Pre-offer inspections are not for the faint of heart!
In my market, with limited inventory and abundant buyers, “pre-offer” inspections, or “walk-through” inspections have become very common. I know inspectors that claim to do nothing else. The idea of a pre-offer inspection is for the buyer to get a sense of whether it is worth jumping into the fray of multiple offers.
At a fairly recent inspection, there were something like 18 offers made on the property and during the 2 hours I was at the home there were 8 other inspectors there. That many people traipsing, poking, and prodding through a home can be very stressful on a seller and their home.
I have heard of some sellers refusing to allow walk-through inspections—smart sellers in my opinion.
I am told that if the buyer can get a good sense that there is nothing “major” wrong with the home, then making an offer by waiving inspection might put their ultimate offer in a more favorable light to the seller---thus getting a leg up on the competition.
I do not like these walk-through inspections. I do them however.
I am not worried at all about missing something major. It is the accumulation of little things that would have come out in a full inspection that worries me. Most of the time when I do walk-through inspections, where the client prevails, they typically have me back to do the full inspection to get that all important “honey-do” list. Sometimes these lists are not short. I have to think that sometimes the buyer begins to wonder if they should have considered a walk-through inspection.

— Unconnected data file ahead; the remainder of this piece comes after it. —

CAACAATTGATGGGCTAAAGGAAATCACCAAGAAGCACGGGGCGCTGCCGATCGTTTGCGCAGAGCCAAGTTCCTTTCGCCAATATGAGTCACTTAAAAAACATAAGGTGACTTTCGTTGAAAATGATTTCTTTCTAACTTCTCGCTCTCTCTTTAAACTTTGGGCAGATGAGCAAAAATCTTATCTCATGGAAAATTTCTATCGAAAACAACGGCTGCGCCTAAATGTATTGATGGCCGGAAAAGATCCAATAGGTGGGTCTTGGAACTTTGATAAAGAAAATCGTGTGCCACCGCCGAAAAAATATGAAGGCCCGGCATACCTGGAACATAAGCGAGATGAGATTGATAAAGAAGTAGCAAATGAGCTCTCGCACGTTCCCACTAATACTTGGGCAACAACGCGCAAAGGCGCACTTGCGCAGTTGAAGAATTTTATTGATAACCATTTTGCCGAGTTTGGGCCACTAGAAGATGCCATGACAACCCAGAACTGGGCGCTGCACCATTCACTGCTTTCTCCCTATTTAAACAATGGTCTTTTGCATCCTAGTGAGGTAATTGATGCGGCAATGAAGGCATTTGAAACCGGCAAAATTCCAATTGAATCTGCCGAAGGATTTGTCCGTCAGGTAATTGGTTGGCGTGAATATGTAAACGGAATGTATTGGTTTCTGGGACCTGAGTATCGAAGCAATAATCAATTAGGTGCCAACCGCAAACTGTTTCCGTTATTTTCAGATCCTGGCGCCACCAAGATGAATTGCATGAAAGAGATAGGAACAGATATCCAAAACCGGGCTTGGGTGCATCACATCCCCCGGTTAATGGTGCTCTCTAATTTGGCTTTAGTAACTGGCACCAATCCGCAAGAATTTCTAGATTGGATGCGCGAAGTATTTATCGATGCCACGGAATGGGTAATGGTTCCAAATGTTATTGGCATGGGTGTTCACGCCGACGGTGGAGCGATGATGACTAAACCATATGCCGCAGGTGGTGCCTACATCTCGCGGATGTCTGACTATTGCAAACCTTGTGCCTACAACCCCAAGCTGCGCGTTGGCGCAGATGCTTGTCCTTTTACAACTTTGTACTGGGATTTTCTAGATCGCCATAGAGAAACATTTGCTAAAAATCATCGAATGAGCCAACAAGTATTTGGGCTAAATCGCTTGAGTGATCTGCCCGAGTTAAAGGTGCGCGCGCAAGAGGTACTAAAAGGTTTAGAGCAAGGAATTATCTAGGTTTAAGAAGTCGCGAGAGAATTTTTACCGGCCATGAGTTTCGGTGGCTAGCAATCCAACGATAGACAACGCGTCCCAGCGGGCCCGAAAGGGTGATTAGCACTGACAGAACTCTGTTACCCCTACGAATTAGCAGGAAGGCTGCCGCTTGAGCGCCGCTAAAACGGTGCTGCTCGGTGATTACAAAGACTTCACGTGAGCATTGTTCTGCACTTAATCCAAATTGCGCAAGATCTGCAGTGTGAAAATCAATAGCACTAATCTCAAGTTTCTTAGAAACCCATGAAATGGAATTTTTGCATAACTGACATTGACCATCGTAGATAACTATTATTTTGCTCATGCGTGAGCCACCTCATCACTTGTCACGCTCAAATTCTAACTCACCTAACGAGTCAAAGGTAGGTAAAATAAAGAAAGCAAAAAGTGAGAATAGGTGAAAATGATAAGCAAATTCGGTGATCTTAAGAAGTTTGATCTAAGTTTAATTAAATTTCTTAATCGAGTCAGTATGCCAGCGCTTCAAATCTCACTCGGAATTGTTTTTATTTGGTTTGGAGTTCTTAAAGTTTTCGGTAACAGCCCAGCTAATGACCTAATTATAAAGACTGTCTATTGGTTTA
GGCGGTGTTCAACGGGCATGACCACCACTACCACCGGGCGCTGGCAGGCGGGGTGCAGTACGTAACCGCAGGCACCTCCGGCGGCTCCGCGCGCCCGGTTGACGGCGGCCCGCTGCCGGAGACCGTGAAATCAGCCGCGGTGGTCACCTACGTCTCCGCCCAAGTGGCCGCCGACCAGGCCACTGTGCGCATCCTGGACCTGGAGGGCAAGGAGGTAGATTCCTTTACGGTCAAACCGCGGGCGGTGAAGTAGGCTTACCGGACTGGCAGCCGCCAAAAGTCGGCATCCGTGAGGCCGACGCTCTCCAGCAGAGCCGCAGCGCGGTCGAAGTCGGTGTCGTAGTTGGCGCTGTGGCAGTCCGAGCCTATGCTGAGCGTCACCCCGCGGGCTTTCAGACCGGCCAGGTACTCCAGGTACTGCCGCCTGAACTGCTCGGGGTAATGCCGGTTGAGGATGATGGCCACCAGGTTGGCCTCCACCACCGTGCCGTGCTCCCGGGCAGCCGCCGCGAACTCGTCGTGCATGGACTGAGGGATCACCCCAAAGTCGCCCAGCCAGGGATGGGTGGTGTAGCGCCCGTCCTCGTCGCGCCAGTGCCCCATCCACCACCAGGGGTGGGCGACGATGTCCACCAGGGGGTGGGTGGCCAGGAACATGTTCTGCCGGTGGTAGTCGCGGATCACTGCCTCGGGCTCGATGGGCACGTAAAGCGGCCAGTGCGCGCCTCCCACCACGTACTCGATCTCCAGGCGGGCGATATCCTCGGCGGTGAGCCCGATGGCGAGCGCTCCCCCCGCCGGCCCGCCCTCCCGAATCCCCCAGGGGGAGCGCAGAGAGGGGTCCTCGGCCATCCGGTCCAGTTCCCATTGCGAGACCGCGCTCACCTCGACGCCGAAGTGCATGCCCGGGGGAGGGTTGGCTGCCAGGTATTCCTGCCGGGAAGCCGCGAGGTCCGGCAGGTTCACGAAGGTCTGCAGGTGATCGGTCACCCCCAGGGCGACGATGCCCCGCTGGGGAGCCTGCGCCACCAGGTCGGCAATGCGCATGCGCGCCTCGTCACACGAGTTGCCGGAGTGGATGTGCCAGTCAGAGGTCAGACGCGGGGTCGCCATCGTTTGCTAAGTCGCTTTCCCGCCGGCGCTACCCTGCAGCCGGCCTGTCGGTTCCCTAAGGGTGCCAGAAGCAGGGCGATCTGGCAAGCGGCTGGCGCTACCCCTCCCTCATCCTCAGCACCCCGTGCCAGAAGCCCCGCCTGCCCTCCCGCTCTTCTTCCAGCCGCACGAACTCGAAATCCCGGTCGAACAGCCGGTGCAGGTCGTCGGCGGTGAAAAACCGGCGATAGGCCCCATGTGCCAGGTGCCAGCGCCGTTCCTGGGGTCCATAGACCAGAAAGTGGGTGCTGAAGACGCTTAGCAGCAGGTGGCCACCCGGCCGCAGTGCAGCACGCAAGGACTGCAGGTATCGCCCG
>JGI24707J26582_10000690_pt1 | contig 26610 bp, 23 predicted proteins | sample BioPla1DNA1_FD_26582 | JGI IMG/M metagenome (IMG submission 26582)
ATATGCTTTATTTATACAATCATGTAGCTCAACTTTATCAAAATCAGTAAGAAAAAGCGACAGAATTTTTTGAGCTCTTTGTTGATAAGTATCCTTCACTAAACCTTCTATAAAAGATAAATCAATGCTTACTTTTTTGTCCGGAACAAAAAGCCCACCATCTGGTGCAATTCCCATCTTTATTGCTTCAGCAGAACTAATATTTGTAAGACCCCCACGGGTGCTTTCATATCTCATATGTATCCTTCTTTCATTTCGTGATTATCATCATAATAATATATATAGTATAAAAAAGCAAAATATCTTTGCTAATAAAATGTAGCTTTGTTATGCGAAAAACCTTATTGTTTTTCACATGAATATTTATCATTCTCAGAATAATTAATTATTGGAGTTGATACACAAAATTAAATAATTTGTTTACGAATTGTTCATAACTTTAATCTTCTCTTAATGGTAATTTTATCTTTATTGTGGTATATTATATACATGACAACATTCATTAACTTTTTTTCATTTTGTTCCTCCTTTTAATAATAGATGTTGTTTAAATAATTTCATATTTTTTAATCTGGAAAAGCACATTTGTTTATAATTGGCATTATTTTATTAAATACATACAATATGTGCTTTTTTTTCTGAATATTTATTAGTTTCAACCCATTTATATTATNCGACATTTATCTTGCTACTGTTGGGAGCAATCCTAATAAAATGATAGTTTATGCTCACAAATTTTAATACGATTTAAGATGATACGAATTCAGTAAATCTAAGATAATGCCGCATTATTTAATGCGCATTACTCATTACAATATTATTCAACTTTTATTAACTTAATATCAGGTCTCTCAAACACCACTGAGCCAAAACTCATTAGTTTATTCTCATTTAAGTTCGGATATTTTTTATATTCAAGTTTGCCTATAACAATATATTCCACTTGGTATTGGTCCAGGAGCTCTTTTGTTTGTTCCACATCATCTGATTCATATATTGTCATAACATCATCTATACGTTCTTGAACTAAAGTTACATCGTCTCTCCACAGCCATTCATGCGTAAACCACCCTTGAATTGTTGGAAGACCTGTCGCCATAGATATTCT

The list of things that are NOT CHECKED on a walk-through inspection is almost endless not to mention the amount of time spent on most components is reduced. In a way it is almost like going through the house with blinders on. Of course I discuss everything, even little things, during the walk-through inspection, but the inspection is by no means a “full inspection.”
Typically HVAC equipment won’t be operated, toilets won’t be flushed, water pressure won’t be taken, the ages of appliances won’t get noted (except for maybe the furnace and water heater), difficult to crawl attics won’t be accessed, difficult to traverse crawl-spaces won’t be accessed as thoroughly, lights and receptacles won’t be tested, GFCI’s won’t be tested, water temperature won't be taken, automatic garage door openers won’t be tested, windows and doors won’t be tested, and a host of other things. Some inspectors won’t even walk on the roof. It is not because these things are not important, because they are, it is because NONE OF THESE THINGS SHOULD BE DEAL BREAKERS.
Another thing to worry about is, “What if they don’t call me back for the full inspection?” It is their choice--they could save some bucks. (The vast majority do however.) The other day was a perfect example of something that was not noted at the walk-through and came up as a bit of a surprise on the full inspection. All three toilets were of the “exploding kind.” Now suppose the buyer had decided to not have me back for the full inspection and only found out about the toilets as porcelain shrapnel started spraying?
While this is perhaps an egregious example of what can happen when inspections are waived, it serves as a warning to those undertaking such an approach.
Pre-Offer inspections are not for the faint of heart.
Charles Buell, real estate inspections in Seattle
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WA State, Home Inspector Advisory Licensing Board